Tuesday, February 25th, 2020

Trading Compound Options


An options trading style similar to the Russian dolls that nest inside one another is trading compound options. Trading compound options is trading an option on an option. In trading compound options there are two exercise dates. As with trading European style stock options the first contract is only exercised at maturity. In the case of a call contract the buyer will exercise the option if the price of the underlying equity has gone up sufficiently above the strike price of the contract. If the price of the equity is not high enough at maturity the contract is still exercised but in such a way as to give the buyer a second chance in trading compound options. The prices in trading compound options reflect the second chance aspect of having two back to back chances for a profit.

Calls and Puts in Trading Compound Options

In trading this trading style one still follows profitable options strategies by analyzing both fundamentals and technical factors. A call in either the first or following option gives the buyer the right to exercise the options contract and purchase the underlying equity no matter how high the price might go up. A put gives the buyer the right to sell the underlying equity no matter how low the market price might fall. In each case the buyer is under no obligation to execute the contract and will do so only if it is profitable. The difference in trading compound options is the second chance aspect of the second contract. If in a call contract the price does not rise sufficiently the options contract is exercised and a second contract takes its place. The same happens with a put contract.

Contract Duration and Time Value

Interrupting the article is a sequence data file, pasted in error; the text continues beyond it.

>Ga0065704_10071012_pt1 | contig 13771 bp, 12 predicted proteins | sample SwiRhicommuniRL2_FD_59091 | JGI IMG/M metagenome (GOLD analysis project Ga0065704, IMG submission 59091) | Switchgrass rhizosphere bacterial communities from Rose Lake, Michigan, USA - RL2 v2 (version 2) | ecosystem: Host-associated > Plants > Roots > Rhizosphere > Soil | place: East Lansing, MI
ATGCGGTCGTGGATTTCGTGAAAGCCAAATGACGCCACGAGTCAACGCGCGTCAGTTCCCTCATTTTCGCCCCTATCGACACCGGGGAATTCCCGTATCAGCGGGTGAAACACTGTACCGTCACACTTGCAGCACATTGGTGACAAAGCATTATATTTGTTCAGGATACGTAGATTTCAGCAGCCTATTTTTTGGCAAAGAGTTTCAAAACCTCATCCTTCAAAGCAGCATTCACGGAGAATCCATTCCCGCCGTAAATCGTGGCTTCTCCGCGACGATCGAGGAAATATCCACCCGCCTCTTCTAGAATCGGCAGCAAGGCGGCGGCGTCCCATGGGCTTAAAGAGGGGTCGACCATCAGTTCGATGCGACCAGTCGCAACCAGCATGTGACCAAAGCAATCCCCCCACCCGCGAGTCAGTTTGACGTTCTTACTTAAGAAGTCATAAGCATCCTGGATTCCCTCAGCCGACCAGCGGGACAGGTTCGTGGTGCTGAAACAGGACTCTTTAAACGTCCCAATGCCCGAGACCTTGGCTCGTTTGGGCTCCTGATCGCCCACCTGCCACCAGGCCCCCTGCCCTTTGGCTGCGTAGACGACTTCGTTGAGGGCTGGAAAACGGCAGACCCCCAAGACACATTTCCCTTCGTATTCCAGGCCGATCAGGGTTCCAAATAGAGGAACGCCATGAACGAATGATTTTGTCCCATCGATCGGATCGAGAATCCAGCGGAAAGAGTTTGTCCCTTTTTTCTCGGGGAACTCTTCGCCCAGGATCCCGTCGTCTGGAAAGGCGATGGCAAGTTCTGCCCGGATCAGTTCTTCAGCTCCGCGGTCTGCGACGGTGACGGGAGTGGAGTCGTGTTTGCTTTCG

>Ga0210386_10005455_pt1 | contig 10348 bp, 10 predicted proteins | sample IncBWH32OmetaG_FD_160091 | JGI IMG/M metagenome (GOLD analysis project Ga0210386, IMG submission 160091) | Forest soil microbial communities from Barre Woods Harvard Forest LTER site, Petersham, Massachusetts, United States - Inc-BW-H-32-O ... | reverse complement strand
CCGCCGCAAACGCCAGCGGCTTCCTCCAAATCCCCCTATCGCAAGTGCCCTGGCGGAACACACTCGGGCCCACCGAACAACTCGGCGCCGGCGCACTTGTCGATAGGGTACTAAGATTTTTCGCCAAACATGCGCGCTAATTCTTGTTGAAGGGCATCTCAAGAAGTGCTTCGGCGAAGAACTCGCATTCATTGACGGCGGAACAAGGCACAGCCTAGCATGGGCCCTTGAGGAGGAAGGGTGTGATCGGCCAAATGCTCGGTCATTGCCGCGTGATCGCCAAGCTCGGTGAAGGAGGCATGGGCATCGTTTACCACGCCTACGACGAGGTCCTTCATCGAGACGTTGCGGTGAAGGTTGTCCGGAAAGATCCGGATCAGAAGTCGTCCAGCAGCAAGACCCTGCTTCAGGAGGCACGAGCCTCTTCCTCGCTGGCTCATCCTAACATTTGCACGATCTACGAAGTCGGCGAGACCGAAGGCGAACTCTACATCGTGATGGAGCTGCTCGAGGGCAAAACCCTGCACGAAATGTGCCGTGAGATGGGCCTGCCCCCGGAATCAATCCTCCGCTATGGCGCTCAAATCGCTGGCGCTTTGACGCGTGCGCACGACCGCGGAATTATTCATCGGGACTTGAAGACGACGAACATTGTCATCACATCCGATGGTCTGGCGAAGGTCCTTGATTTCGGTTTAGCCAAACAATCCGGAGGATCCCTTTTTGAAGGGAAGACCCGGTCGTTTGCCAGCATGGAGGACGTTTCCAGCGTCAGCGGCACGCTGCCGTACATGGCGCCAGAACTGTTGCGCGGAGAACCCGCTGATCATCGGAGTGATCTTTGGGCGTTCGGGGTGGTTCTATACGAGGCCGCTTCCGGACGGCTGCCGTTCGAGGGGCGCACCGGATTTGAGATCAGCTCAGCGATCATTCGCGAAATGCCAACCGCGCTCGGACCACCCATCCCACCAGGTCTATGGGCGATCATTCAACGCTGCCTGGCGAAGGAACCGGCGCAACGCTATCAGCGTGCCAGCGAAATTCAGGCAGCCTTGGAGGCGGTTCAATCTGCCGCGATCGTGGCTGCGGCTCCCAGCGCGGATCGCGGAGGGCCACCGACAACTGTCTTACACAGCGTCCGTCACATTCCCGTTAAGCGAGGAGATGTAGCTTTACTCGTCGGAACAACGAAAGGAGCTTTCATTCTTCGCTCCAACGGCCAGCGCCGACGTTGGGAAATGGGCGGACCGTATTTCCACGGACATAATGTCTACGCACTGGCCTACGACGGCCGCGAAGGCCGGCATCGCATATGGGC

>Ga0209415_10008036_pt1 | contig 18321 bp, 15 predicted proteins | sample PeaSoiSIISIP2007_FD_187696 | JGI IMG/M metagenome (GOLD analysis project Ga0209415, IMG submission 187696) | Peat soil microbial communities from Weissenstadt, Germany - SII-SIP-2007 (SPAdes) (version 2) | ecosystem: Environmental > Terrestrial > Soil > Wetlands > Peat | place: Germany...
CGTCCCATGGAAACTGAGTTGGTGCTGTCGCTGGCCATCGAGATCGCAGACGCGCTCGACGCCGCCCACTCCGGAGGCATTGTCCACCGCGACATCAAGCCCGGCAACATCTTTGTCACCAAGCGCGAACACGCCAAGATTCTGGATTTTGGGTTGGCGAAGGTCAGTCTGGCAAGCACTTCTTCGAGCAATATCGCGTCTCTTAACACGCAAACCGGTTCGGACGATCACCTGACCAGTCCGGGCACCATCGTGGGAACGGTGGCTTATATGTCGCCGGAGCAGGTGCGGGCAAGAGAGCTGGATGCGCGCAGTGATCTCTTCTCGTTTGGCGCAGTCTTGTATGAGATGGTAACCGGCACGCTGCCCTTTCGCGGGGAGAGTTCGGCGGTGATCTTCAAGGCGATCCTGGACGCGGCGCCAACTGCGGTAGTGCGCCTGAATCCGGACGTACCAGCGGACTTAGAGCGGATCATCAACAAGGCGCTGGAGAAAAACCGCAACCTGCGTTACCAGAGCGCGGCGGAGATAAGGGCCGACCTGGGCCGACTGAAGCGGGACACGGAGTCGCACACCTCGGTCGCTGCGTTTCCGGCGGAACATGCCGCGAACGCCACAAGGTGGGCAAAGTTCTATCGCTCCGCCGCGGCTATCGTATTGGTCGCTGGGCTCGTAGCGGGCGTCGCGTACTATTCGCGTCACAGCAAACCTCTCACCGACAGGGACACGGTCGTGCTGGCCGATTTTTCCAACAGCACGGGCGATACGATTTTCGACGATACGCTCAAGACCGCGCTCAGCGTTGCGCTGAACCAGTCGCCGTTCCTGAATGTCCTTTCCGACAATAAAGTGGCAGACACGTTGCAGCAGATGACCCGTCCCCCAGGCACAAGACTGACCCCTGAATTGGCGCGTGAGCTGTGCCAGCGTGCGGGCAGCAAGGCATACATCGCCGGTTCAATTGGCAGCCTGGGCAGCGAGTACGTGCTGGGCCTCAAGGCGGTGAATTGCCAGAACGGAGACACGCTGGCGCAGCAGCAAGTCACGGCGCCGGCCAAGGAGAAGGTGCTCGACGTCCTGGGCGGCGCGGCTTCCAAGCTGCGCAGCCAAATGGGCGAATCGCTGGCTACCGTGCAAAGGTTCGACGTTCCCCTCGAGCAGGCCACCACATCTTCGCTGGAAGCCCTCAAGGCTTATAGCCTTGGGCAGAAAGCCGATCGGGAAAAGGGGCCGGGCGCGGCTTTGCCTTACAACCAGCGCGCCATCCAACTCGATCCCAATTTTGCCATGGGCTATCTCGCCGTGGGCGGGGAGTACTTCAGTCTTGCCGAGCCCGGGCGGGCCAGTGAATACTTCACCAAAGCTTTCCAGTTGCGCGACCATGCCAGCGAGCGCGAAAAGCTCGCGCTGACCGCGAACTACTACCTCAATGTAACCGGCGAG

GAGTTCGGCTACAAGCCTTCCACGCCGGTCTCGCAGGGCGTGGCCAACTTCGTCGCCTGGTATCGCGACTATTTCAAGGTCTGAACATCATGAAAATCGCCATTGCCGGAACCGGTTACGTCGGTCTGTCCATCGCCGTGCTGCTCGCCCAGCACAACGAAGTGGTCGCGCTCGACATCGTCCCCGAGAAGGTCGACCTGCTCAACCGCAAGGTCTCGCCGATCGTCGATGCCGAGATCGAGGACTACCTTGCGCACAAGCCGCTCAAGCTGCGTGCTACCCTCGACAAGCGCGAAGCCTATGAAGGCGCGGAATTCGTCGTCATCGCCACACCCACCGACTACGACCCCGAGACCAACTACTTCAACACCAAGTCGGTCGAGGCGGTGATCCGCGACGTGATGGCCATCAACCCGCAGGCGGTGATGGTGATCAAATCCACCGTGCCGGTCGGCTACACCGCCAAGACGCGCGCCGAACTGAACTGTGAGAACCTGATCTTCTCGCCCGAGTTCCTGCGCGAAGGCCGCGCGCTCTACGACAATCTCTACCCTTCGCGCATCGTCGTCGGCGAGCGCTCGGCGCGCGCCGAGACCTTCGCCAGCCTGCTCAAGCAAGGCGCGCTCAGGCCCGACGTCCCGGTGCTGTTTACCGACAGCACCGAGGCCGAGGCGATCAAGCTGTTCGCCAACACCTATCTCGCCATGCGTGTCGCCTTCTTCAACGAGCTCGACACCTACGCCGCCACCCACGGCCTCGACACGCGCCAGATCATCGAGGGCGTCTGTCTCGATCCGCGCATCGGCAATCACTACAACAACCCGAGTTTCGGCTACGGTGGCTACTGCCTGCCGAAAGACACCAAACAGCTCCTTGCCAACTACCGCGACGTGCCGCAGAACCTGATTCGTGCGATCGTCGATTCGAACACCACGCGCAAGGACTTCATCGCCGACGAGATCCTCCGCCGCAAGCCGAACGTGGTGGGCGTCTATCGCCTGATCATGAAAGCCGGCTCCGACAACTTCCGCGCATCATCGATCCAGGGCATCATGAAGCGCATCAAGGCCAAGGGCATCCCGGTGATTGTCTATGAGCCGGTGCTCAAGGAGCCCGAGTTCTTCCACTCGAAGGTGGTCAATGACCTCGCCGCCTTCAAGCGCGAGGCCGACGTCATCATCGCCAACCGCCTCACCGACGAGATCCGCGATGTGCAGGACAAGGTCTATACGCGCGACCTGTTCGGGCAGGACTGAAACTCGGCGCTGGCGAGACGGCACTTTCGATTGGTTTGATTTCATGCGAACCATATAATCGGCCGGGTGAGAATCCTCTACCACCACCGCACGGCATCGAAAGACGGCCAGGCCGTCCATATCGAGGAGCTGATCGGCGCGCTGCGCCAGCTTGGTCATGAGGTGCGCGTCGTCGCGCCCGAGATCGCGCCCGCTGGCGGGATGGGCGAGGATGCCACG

The time value of an options contract comes from the fact that anything can happen in a volatile market. The longer the time that remains until contract expiration the more that can happen. The potential back to back aspect of trading compound options gives rise to double the time value of a contract. Depending on the exact nature of the contract in trading compound options, it may be possible to exit the contract during either the first or second phase. This is typically done by simply executing the opposite trade on the same equity with the same set of expiration dates. If the value of the contract in either its first or second phase has risen the buyer will make money and if not he or she will exit in order to contain losses. In trading compound options as in other options styles the seller of the options contract is obligated to fulfill his end of the bargain and sell in the case of a call or buy in the case of a put if the buyer so chooses. Over the long run selling options tends to be more lucrative than buying them. However, there is always the risk of a big loss when selling options, which commonly limits the business of selling options to those with deep pockets. Practical options trading tactics should always apply whether one trades compound options or other styles.

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